LOS ANGELES (KABC) -- Striking writers and Hollywood studios are returning to the bargaining table for the first time since August and some members are expressing guarded optimism that they are moving closer to a deal.
The Writers Guild of America has been on strike since May, joined in July by the actors union, SAG-AFTRA.
The WGA and the studios, represented by the Alliance of Motion Picture and Television Producers, did not comment on how talks went Wednesday. But some reports indicate that they are closer to finalizing a deal that could end the writers' strike.
Negotiators met with the heads of four major studios - Ted Sarandos of Netflix, David Zaslav of Warner Bros. Discovery, Donna Langley of Universal Pictures, and Bob Iger, the CEO of ABC7's parent company Disney.
"That was some big heavyweights in the room," said Dominic Patten, who has been covering the strikes since the beginning for Deadline Hollywood.
He sees the presence of the big hitters as a sign that they realize that with Hollywood effectively shut down for a third of the year, it may mean some trouble in the near future.
"They're also aware that they're looking at maybe some very harsh 4th quarters if they don't get this resolved," said Patten. They could also lose the PR battle as well with public sentiment on the side of labor.
"They're seeing this drag on and they're seeing it seem like an endless stalemate of overpriced CEOs not talking to what everyone agrees is underpaid writers, and ultimately, as polls show us, a vast majority of Americans are supportive of the writers," said Patten.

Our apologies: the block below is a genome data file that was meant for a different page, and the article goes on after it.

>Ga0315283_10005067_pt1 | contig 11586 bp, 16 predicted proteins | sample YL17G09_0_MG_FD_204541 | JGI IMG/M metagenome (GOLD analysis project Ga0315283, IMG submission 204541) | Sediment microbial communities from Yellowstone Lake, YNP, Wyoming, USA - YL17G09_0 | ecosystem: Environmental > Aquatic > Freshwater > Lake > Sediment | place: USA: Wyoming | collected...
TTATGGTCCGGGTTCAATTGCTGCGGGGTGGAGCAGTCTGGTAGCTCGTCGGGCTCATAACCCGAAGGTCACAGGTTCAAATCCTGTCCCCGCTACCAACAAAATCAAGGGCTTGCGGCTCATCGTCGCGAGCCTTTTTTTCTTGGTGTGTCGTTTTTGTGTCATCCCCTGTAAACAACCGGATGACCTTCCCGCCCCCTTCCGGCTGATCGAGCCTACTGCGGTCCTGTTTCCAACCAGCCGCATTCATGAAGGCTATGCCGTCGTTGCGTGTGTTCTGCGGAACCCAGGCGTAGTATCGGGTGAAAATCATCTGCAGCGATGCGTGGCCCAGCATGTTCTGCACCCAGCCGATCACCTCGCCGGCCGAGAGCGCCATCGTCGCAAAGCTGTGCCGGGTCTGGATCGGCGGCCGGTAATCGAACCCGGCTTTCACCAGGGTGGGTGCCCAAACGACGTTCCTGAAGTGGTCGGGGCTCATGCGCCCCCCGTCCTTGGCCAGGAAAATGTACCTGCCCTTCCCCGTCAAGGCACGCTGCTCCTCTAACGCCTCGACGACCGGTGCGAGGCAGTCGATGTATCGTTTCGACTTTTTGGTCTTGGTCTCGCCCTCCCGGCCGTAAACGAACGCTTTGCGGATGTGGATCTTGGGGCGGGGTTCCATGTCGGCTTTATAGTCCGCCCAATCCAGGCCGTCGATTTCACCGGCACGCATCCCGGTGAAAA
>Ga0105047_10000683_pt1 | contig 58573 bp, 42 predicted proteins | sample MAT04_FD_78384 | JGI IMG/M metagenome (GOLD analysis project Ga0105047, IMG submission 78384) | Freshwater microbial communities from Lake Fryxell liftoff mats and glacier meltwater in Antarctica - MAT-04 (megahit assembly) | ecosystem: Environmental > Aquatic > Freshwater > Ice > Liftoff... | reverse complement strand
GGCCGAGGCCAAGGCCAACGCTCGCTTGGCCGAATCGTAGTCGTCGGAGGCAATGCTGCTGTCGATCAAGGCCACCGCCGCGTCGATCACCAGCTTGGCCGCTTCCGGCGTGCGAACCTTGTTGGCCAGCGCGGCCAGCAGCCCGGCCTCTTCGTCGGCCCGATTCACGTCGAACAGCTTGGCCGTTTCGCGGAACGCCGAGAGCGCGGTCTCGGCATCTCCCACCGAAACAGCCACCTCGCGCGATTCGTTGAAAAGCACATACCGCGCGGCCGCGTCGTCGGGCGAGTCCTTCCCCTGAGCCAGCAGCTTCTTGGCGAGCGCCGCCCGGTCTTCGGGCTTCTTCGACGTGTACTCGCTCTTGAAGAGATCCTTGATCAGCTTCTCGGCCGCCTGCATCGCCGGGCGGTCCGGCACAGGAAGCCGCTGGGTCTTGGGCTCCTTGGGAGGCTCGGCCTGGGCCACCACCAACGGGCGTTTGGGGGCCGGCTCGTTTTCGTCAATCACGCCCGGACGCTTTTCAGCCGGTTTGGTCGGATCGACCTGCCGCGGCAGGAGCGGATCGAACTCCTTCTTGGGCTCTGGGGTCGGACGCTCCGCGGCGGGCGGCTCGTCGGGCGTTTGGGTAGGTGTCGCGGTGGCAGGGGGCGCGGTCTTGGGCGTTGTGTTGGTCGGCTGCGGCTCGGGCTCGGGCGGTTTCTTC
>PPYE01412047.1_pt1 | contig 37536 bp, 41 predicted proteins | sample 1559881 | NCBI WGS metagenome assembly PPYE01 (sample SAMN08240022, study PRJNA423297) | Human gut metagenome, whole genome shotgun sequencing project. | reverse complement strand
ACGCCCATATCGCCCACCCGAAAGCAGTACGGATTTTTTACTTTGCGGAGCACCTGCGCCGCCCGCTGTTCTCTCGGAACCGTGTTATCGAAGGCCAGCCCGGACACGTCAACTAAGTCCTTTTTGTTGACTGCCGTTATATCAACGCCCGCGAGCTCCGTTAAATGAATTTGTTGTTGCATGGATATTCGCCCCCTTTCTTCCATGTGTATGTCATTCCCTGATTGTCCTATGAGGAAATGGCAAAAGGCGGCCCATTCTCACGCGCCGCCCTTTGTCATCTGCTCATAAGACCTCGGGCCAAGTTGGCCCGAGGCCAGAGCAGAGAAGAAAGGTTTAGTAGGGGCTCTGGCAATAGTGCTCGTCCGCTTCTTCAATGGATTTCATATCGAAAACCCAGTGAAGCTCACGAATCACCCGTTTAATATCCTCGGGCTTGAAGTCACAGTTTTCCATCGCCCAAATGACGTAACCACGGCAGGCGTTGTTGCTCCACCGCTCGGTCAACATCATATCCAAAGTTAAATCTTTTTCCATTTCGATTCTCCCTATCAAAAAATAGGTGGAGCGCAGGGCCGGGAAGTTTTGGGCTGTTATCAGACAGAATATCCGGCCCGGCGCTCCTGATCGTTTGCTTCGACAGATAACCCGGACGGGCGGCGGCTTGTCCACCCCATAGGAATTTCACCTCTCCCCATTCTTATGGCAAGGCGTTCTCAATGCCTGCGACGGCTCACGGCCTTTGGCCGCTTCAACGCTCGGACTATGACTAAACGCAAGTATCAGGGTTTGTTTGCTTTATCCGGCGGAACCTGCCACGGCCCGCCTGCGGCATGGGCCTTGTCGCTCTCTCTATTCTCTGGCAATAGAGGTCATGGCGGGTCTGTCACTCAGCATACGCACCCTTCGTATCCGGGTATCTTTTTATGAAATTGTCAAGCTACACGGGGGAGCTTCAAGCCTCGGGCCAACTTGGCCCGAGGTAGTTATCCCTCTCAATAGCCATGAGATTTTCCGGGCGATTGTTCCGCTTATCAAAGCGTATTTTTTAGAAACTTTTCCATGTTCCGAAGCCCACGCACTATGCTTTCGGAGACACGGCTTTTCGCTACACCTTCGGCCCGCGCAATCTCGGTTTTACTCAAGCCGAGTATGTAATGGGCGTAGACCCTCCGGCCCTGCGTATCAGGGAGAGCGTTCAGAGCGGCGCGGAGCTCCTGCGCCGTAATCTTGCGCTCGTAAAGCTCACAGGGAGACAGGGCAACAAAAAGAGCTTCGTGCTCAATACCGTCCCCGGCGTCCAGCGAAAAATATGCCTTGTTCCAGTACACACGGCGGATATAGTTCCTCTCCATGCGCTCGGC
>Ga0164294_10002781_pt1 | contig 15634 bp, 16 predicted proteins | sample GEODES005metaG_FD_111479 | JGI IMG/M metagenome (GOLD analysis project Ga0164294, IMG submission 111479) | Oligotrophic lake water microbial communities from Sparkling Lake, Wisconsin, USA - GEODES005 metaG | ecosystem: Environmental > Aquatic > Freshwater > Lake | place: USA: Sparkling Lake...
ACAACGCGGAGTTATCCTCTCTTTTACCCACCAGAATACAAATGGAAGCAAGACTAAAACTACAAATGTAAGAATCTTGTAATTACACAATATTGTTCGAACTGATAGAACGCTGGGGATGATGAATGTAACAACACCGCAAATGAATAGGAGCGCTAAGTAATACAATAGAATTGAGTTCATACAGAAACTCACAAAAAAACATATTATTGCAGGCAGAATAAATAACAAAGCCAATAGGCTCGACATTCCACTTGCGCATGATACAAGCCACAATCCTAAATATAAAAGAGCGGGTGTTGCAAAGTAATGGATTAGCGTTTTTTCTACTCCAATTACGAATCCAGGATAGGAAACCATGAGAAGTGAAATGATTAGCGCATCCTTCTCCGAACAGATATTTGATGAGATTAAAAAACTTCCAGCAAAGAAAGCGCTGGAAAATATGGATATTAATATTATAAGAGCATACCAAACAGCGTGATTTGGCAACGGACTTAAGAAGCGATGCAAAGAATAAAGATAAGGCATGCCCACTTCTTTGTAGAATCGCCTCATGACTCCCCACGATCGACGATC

While optimism abounds, one strike captain wants the public to watch with a critical eye, taking to X, formerly known as Twitter, to remind people that "very encouraging and incredible progress are exactly what the studios would say if they want to get people's hopes up and make the WGA look unreasonable for not taking a bad deal."
Writer Christina Piña was among dozens picketing outside Universal Studios Wednesday morning.
"The mood here is cautiously optimistic," she said. "We've been out here long enough that we just really hope to get the deal that we fought for."
The writers have already been on strike for four months and 18 days.
A WGA deal would not necessarily restart all film and TV productions, however, as the actors are conducting separate negotiations and it appears they remain far apart.
"We hope the studios are returning to the table with the intention of making real, substantial moves that can help the negotiations progress," a SAG-AFTRA spokesperson said Wednesday.
In the meantime, the writers are staying on the picket lines.
"It's been tough," Piña said. "It's been a long summer. We walked in Earth's greatest heat wave of all time, so shattered some records and I lost a lot of weight, but other than that I'm feeling pretty good."
One tactic by the union has been to try to put pressure on the studio alliance represented by the AMPTP. Union negotiators suggested earlier this month that some studios could break away from the industry group and strike their own contract deal directly with the union.
The AMPTP, however, insisted its alliance remains strong and that all members are committed to negotiating together for a resolution.